Kan. Lawmakers Open Session With Smiles, Busy Agenda
TOPEKA, Kan. — Like the first day of school, Kansas lawmakers were all smiles in Topeka Monday. Old friends saying hello again. New friends being made and congratulated.
But those smiles may turn to frowns as lawmakers begin tackling a major revenue shortfall and loads of issues from school funding to selecting judges that they’ll face in the next 90 days.
The House swore in 49 new members. On the Senate side, 14 new members took the oath of office, though most had served in the House, including Overland Park and Lenexa State Senator Greg Smith.
One of the first issues he’ll face is the state’s one cent sales tax and whether or not to renew a major portion of it to help deal with a $700 million dollar budget shortfall. For Smith it will be a tough sell since he opposed the sales tax when he served in the House.
“I’m very concerned about taking money away from people,” Smith said, adding “I don’t consider the tax money my money. So I’m reticent to take money away from anybody.”
The new and mostly conservative line-up will also be a challenge for lobbyists who must learn the new faces, and get them to focus on their agendas. For Unified Government and Kansas City, Kan., lobbyist Mike Taylor, that means reminding lawmakers that when they cut services or keep revenues once destined for county and local governments, that means higher taxes downstream.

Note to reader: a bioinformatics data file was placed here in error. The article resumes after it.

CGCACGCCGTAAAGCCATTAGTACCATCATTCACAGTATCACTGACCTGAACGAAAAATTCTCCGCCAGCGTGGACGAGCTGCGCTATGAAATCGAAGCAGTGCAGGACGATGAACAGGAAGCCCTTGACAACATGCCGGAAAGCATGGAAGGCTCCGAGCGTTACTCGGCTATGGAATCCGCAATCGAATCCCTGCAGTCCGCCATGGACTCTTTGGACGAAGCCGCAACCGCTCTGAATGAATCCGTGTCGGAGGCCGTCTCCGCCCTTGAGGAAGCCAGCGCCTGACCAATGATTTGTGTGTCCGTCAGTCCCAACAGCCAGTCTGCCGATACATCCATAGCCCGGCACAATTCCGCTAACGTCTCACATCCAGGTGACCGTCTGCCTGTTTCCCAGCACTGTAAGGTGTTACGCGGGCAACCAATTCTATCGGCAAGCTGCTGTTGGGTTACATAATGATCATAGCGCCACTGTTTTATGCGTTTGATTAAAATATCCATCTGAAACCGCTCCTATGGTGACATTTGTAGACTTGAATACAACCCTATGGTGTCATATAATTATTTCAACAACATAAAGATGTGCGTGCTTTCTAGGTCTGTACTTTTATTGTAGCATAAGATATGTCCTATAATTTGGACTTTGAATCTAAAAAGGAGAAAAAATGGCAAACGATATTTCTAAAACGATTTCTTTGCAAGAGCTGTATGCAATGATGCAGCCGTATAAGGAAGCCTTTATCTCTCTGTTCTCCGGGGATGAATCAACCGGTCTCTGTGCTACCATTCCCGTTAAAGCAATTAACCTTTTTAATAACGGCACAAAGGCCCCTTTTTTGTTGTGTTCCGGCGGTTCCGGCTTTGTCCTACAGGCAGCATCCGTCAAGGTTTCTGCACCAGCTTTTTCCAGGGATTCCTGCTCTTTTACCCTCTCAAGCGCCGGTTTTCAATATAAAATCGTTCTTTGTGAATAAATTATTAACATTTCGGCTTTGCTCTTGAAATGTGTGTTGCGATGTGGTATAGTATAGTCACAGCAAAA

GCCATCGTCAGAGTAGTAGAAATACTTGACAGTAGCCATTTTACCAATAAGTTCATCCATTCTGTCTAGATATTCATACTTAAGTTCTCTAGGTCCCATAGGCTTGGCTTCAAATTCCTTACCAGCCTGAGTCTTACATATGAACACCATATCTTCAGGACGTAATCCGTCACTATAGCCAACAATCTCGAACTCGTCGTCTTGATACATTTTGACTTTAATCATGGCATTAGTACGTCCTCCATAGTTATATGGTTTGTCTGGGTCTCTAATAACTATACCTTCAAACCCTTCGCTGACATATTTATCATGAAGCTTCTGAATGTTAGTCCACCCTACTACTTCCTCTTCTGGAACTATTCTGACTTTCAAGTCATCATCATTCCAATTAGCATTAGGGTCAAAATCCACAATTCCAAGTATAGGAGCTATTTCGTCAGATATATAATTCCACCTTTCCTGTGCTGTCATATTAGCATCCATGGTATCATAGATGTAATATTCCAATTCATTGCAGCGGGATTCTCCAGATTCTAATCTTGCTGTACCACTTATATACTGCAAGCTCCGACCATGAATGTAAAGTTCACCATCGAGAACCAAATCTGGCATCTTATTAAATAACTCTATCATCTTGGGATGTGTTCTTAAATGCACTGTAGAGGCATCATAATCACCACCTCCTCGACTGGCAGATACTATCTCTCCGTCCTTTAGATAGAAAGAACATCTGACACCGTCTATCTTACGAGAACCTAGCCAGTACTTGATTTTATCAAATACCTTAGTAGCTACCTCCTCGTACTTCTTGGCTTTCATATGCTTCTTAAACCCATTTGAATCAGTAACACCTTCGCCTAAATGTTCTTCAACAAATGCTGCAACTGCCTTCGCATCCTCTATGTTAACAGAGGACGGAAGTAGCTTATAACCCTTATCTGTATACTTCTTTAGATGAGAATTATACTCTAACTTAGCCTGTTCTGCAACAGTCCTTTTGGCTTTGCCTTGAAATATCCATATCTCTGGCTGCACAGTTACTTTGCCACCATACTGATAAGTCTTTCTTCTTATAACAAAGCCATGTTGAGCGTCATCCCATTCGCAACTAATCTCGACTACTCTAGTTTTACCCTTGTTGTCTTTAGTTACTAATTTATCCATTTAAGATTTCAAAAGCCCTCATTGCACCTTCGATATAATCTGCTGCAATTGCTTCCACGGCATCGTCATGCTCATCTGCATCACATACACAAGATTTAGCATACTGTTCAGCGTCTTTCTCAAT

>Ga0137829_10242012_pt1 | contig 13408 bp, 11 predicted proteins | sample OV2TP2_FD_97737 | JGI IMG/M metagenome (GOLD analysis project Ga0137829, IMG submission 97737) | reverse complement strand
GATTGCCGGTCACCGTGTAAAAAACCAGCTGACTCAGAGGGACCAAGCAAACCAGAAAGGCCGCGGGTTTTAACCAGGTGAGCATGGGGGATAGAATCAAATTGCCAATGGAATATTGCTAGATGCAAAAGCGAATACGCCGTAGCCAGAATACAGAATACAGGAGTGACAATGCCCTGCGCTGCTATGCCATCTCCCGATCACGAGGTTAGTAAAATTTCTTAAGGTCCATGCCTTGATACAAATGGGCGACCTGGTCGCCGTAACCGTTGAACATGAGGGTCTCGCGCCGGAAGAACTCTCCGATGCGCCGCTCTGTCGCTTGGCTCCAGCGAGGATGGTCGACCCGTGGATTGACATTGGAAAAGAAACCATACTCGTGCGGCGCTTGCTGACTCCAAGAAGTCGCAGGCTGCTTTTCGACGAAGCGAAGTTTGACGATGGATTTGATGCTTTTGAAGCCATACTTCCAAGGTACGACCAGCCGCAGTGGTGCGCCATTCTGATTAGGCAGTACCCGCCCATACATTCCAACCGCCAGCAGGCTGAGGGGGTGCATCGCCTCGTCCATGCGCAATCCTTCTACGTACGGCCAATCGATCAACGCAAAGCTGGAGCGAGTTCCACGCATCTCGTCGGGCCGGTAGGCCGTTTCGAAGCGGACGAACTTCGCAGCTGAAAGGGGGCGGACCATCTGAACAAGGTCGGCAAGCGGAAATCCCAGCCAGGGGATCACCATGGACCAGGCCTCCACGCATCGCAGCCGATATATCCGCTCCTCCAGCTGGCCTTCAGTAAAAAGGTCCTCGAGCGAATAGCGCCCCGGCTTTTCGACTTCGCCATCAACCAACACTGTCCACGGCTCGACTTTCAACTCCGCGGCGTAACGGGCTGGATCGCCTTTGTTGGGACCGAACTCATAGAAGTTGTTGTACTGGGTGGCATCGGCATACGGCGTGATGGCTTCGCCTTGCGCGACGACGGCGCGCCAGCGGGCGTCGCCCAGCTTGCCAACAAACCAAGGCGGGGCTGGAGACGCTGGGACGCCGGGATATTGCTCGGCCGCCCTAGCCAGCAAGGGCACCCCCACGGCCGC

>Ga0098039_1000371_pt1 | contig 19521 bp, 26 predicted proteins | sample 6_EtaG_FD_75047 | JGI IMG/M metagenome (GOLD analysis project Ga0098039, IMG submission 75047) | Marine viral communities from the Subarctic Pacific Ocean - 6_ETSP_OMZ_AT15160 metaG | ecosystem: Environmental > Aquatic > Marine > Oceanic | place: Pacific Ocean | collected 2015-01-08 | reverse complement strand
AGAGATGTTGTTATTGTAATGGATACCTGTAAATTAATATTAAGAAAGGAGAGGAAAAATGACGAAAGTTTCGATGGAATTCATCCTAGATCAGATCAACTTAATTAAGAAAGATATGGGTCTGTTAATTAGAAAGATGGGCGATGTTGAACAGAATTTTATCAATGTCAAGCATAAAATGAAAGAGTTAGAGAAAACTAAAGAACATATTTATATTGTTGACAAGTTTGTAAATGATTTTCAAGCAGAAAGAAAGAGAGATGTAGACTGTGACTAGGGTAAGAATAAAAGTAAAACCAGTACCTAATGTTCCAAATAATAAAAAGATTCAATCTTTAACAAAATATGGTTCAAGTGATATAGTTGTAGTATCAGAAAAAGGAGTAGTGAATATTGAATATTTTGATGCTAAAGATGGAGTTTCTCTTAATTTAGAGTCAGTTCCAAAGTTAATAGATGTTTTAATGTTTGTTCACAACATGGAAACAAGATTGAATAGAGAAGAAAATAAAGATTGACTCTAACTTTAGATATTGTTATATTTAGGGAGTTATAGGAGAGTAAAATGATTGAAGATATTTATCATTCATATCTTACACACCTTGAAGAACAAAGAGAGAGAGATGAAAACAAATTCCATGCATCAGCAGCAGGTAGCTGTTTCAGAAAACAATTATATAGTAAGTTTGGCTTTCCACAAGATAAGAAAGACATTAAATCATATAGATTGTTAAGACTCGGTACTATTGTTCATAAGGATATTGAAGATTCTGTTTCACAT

“The state will say we’re going to cut or change this service and save all this money. Well, what they’ve really done is shift it down to the county level or the city level, and we’re having to pick up those duties and pay for them out of property taxes,” Taylor said.
On the House side, newly elected Speaker Ray Merrick of Stilwell said he doesn’t know where the money will come from either and the sales tax extension will be a hard sell.
“I think I have a tremendous budget committee makeup, budget chairs. We’ll get it done.”
Governor Brownback, who’ll deliver his state of the state Tuesday night, hopes renewing the sales tax will pave the way for further cutting of the state’s income and corporate taxes.
Meantime, Speaker Merrick said his election is a big win for Johnson County.
“I think it’s huge. Last time was 30 years ago. It’s a recognition that Johnson County, not having anyone for a long time, I’m willing to work with everyone across the state, and this is proof of that.”
On both sides of the rotunda, that work will include hot button issues like immigration, selection of appeals court judges, and education funding. And with conservatives firmly in control of both houses, it remains to be seen how far those agendas will advance.
Protestors outside the statehouse worry too far. MoveOn.Org organized the “People’s State of the State”, featuring more than a dozen speakers at a noon rally on the capitol steps.
They worry the revenue shortfall and spending cuts could impact education and social services.
But inside, on this day, not much talk of policy. It was more a day for families and oaths and new office mates. The real work begins in the coming days, when many expect those smiles to fade.